Charlie is lucky in that he lives in the U.S. and has good insurance. For those outside of the U.S., especially in poorer countries, I am hopeful that organizations and governments can work together to bring this treatment to those that need it. It’s really one of those “ARE YOU FUCKING KIDDING ME JUST GIVE THESE KIDS THE TREATMENT” situations that with enough awareness should be resolved.
David Kilgore just ran—and won—seven marathons in seven days on seven continents. The 31-year-old American runner averaged about 2:56 per marathon, which means he ran 183.4 miles at 6:43 pace per mile.
Chalk this one up in the category of humans just pulling off wildly impressive stuff. Seven Marathons. In seven Days. On seven Continents. Kilgore ran 183.4 miles in a week at an average pace that would be considered “a good mile time” for your average adult male runner.
This isn’t the first time, or even the fastest, that someone’s completed the 7/7/7 — “American Mike Wardian, who won the World Marathon Challenge in 2017 and 2019, still holds the record for the fastest average time of 2:45:57” — but when Gaut sent this over, we couldn’t help but feel inspired by what humans can do (and a little lazy).
The joint effort between Heirloom and Canada's CarbonCure Technologies was the first time that carbon dioxide absorbed from the atmosphere using such Direct Air Capture (DAC) technology had been secured in concrete, where the CO2 will stay put for centuries, several scientists said.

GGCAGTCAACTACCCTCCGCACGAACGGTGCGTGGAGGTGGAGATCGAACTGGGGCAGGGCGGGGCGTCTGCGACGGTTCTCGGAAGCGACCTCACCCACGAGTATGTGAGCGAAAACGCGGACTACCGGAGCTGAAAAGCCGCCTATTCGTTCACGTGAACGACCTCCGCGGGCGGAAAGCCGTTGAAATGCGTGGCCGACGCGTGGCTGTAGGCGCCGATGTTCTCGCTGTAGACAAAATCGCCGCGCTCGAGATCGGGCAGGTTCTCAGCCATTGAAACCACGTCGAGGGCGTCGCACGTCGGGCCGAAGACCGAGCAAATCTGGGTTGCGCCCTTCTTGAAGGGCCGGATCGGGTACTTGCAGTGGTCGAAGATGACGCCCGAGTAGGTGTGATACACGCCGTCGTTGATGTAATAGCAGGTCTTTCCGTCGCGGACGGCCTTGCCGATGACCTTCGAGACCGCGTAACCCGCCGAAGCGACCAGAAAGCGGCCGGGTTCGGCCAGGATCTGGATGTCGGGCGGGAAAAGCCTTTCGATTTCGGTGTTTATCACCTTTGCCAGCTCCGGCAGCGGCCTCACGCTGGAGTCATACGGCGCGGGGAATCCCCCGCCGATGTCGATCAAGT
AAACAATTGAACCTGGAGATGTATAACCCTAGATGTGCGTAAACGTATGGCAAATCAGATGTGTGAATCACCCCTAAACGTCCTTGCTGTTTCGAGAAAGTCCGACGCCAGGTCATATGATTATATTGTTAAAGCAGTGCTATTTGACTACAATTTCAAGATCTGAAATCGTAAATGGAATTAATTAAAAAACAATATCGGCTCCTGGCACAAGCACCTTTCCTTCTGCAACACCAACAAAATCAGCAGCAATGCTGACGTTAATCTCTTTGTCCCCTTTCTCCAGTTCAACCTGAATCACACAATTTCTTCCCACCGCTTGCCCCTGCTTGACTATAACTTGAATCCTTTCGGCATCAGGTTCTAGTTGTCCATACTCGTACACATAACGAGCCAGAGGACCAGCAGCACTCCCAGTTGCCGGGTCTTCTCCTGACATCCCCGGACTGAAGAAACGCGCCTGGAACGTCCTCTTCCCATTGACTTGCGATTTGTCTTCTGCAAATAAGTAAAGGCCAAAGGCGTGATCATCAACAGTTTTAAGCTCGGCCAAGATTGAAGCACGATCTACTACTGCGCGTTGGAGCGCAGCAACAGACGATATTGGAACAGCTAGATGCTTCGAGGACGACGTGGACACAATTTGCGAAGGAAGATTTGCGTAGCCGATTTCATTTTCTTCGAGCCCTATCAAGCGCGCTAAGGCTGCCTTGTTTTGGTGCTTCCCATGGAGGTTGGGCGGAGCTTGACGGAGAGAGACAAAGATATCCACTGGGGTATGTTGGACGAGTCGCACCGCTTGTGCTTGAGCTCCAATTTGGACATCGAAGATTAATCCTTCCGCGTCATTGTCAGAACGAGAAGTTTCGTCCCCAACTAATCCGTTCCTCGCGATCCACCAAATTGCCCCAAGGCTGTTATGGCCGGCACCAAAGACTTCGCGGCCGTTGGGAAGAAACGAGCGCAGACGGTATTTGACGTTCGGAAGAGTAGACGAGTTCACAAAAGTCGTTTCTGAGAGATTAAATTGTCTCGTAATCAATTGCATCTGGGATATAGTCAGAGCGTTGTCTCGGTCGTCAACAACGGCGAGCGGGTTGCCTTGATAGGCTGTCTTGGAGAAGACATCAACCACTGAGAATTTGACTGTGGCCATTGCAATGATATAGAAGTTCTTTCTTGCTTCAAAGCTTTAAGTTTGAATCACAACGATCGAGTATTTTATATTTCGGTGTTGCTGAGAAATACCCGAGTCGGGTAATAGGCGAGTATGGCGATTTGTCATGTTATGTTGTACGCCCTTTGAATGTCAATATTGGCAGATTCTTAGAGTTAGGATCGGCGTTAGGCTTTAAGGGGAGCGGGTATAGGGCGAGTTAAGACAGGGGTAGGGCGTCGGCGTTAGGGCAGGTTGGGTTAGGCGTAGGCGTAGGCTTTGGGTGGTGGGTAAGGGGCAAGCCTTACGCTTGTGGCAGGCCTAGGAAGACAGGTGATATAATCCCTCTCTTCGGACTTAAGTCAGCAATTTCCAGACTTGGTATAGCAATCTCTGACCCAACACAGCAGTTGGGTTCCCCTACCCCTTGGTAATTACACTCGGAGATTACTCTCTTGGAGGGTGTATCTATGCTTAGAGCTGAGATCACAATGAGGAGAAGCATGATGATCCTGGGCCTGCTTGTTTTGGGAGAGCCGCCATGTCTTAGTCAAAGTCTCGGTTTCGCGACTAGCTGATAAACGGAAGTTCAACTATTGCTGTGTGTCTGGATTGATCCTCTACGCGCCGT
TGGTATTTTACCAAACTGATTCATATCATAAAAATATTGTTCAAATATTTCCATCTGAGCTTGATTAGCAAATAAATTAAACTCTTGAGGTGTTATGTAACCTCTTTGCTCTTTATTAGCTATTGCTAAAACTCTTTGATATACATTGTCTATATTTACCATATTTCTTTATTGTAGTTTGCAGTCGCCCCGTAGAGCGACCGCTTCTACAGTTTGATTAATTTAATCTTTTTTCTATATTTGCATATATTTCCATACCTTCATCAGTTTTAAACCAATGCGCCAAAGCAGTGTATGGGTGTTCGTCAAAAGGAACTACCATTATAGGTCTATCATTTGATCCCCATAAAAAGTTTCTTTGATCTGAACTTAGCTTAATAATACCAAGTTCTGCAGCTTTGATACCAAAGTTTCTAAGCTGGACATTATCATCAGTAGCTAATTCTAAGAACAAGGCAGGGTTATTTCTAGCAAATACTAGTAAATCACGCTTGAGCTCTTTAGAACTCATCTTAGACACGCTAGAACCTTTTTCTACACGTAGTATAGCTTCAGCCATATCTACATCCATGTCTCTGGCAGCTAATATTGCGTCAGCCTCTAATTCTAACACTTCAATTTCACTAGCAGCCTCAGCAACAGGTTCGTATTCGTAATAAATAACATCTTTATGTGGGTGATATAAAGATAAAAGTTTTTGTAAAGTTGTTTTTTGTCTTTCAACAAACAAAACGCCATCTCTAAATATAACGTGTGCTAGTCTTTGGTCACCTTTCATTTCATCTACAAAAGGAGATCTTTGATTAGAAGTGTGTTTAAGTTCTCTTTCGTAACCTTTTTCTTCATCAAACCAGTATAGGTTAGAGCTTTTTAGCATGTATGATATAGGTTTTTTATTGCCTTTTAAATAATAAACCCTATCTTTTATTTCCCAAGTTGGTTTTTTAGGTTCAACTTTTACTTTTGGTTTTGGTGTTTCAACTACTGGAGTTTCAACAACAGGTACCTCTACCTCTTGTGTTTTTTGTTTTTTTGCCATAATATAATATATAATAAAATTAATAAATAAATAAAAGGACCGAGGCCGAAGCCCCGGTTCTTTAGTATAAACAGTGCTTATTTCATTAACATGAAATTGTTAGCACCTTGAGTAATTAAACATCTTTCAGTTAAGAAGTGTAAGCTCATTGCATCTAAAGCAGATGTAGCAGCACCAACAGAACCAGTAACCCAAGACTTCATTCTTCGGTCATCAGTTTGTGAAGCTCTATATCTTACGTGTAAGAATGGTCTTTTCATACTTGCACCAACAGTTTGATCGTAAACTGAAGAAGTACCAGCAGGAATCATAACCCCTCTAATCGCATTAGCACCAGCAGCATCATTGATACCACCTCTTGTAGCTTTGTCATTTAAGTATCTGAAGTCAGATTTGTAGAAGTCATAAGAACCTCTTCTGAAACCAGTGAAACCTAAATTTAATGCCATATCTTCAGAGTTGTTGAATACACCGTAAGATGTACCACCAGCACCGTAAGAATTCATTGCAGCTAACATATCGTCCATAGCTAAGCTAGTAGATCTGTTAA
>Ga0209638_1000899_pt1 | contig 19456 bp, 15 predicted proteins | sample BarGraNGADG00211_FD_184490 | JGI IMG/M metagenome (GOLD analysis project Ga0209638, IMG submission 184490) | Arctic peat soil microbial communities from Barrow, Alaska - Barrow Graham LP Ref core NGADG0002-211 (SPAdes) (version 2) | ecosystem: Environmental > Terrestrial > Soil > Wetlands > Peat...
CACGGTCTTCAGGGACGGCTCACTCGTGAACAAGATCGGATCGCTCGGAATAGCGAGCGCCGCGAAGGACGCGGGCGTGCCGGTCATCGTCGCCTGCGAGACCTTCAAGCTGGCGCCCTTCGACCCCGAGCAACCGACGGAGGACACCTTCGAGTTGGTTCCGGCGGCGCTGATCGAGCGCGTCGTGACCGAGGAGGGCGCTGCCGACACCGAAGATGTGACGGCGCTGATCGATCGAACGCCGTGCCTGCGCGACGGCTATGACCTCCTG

In a transition to net-zero emissions, two things need to happen. First, we need to emit less CO2. That’s most important. Second, we need to capture and remove CO2 that’s already been emitted. Easier said than done, on both fronts.
We’ve covered DAC a bit at Not Boring and it’s the focus are of Frontier, the advance market commitment from Stripe, Meta, Alphabet, Shopify, and McKinsey to buy an initial $925M of permanent carbon removal.
A number of startups, some backed by Frontier, have taken similar approaches to capturing CO2 and storing it in different materials. The approach covered in this article is notable largely because it’s the first time CO2 pulled from the air via DAC has been secured in concrete, and because how widely concrete is used and how carbon intensive it is.